Theology began who knows how long before Genesis was written and has continued along countless divergent paths for two millennia after a proverbial coin was tossed and Revelations was added to what was then pronounced the “settled canon”.

That some impose arbitrary limitations on the potentially never-ending theological process by insisting that there are only a handful of authoritative resources available for this type of study, effectively eliminates those people’s ability to learn much, if anything, new on the subject of our maker. Further, the assumption that one can understand that entity better by trying to reestablish our long dead forebear’s conception of her, him or it is only that; an assumption which is as unlikely to be realized as is the possibility of literally turning back the hands of time and enjoying dinner with Abraham, Martin and John.

This manmade, artificial prohibition does not apply, however, to those whose thinking is not arbitrarily constricted and dogmatically restricted to a handful of 2,000-year old texts.

For them, every new philosophical treatise or scientific hypothesis is a another opportunity to become more god-like in their understanding of our creator.

Are any of these newer resources and insights absolutely authoritative or an indication that a third collection of texts should be selected, canonized and somehow imposed on anyone who hints at reopening the investigation into the nature of our maker?

Sure, if we want to usher in a totalitarian New Dark Age similar to that which followed on the heels of the “completion” of the old NT and which ended only gradually as supposed “divine writ” was subjected to the scrutiny and skepticism of biblical scholars who didn’t stop asking reasonable questions just because organized religion insisted it has the only acceptable interpretation of their purportedly god-inspired (whatever that might mean!?!?!) but hopelessly antiquated answer sheet.

No need to be binary.

As a non-Adventist who does not take much of anything I read in the OT, NT, or scientific literature as absolute gospel-the best grade to which any of them can aspire is an “I” until such time as no further facts are coming in-I’m convinced all of it is distorted to some extent, perhaps even having become FUBAR beyond all recognition.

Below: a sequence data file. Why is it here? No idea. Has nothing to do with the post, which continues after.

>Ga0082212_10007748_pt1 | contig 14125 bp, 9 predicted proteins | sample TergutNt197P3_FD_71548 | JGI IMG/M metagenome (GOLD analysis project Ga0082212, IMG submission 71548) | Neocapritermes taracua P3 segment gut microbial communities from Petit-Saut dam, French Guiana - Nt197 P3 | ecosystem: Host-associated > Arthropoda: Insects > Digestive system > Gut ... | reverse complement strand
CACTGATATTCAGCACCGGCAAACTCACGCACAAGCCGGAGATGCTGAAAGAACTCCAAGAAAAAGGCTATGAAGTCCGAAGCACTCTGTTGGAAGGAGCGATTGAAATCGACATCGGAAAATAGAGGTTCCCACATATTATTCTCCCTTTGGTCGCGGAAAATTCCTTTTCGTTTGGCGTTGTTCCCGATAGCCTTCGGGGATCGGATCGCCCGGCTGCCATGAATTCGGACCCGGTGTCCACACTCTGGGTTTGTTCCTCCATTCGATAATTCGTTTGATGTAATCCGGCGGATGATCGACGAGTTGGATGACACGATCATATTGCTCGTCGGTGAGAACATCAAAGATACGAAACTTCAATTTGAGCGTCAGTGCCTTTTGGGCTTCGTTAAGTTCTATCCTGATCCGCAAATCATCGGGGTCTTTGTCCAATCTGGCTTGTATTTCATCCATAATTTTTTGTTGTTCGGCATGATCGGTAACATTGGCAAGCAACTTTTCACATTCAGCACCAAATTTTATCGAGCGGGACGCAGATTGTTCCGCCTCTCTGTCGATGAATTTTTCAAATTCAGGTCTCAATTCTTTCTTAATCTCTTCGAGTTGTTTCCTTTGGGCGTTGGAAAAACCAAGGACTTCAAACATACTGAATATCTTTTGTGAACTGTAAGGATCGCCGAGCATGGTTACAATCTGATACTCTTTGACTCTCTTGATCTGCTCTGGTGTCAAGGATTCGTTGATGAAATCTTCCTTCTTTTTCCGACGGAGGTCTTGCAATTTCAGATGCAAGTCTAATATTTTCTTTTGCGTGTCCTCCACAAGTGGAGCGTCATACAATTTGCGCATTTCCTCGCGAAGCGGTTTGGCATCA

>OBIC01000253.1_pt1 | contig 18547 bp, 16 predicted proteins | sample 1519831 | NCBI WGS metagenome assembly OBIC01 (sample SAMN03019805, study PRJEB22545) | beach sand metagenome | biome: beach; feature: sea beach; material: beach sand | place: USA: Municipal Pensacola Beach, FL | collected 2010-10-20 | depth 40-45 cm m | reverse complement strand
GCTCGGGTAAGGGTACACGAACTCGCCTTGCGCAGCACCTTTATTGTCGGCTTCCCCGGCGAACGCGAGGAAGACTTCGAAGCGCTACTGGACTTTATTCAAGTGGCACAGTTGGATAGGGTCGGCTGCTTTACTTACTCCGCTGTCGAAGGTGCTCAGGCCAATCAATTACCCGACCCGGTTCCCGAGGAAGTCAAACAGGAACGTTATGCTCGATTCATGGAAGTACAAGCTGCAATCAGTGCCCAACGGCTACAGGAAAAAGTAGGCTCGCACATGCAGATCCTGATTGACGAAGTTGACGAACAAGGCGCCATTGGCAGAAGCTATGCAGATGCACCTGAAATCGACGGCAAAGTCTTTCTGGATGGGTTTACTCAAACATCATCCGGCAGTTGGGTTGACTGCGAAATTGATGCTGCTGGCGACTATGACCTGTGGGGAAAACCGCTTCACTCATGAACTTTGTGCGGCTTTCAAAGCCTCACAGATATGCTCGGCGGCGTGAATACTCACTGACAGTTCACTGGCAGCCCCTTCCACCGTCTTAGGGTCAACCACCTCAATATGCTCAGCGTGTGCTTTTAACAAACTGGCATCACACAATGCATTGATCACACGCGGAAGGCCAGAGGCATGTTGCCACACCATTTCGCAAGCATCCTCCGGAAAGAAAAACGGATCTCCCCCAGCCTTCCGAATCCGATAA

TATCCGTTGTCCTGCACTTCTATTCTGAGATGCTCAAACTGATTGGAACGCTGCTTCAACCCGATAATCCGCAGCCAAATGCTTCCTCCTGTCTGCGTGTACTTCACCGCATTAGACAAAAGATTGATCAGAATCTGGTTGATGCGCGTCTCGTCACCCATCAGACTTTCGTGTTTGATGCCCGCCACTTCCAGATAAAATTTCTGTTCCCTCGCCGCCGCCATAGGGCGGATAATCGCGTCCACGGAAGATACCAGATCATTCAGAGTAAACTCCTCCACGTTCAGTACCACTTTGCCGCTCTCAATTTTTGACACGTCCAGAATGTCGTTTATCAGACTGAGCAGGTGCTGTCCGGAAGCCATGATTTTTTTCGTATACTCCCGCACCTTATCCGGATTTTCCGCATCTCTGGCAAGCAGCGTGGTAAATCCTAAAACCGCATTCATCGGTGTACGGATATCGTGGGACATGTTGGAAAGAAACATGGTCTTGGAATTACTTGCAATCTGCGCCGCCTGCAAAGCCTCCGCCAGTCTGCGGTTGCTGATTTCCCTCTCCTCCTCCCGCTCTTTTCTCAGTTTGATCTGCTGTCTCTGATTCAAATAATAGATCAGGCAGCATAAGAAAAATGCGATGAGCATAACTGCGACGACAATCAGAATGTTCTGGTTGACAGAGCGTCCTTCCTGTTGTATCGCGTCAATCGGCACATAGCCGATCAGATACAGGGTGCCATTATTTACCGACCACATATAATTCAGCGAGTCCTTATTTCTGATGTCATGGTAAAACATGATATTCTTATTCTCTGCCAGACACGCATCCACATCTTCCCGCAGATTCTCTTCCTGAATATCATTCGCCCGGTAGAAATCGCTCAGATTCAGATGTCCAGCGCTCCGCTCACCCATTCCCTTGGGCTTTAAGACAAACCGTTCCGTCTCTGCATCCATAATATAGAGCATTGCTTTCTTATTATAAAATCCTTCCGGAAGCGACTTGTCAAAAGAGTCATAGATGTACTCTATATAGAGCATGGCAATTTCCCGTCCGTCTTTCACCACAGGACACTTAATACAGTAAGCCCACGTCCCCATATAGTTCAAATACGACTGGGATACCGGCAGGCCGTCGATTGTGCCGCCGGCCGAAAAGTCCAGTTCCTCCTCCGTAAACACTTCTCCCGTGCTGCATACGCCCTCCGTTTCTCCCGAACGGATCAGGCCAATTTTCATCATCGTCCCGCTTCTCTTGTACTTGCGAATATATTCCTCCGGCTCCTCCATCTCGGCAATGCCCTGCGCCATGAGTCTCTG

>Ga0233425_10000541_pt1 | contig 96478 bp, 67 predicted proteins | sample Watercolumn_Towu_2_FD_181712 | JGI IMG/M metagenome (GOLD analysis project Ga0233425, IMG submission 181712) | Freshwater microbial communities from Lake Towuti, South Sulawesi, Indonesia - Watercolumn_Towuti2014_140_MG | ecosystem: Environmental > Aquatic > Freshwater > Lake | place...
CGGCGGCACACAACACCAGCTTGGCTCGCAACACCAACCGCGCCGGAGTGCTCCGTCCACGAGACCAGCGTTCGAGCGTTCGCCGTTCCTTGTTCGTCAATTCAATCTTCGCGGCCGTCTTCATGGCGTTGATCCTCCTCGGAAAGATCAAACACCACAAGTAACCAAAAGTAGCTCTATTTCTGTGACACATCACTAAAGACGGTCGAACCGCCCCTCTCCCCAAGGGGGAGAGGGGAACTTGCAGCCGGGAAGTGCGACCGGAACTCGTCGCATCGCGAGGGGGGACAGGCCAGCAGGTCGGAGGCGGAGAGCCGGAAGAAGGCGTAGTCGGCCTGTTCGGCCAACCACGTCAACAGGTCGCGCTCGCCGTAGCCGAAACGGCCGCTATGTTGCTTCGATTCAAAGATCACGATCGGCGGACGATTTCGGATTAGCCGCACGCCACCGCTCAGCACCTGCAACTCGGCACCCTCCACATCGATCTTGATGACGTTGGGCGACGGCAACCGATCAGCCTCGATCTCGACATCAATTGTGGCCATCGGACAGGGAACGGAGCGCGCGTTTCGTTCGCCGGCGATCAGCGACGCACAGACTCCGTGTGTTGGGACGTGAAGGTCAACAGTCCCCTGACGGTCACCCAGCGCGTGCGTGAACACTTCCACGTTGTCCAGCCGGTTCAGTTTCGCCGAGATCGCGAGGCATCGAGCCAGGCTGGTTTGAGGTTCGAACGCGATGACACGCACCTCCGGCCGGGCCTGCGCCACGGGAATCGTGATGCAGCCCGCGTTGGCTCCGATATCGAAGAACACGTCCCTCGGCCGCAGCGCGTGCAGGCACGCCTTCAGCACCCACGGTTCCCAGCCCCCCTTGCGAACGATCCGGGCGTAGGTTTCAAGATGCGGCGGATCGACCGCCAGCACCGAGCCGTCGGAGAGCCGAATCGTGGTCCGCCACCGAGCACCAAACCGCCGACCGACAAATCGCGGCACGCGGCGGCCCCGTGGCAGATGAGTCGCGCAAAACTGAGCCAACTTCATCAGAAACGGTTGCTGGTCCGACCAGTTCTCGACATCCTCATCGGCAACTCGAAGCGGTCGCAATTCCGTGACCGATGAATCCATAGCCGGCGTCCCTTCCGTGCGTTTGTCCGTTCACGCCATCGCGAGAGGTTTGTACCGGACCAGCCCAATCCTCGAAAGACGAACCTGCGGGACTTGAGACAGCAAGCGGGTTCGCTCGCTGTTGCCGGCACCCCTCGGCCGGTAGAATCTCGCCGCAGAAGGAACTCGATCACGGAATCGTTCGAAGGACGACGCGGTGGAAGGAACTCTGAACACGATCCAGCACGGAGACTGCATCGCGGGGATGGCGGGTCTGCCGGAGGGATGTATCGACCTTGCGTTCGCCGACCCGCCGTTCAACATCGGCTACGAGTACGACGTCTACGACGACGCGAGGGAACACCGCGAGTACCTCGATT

But I don’t go so far as to say it’s all pointless. Just as we discard most of the plant; roots, stalk, leaves, tassel and husks in order to get to the kernels of corn, I believe there is some truth to be found no matter where one looks and even if one must cut through countless layers of detritus to find it.


The fact of evolution (that is has occurred) and the theory of evolution which explains that fact is not the root of the problem. The baseline issue is reason vs faith (as a method of acquiring knowledge), and evidence vs faith (as a method of acquiring knowledge). Faith, in this sense, is the epistemological process of taking someone’s claim of having special knowledge uncritically. This is a purported means of “knowing” which bypasses all protocols of testing against empirical observation, verification, and guarding it a priori against falsification. It is thus a short circuit in the thinking process.

The tools which constitute critical thinking must be tools for finding the truth. And that means tools for discovering which beliefs are false. And that means continually admitting to yourself that you might be wrong about something . If that scares you, then the simple fact is: you won’t be a reliable thinker.

Of course, the only way to know a belief is false is to find out that some other explanation of the evidence for that belief is as or more likely—and thus, discovering a false belief always produces one or another true belief. But the only way to know a belief is true , is to sincerely and effectively try to prove it false and fail .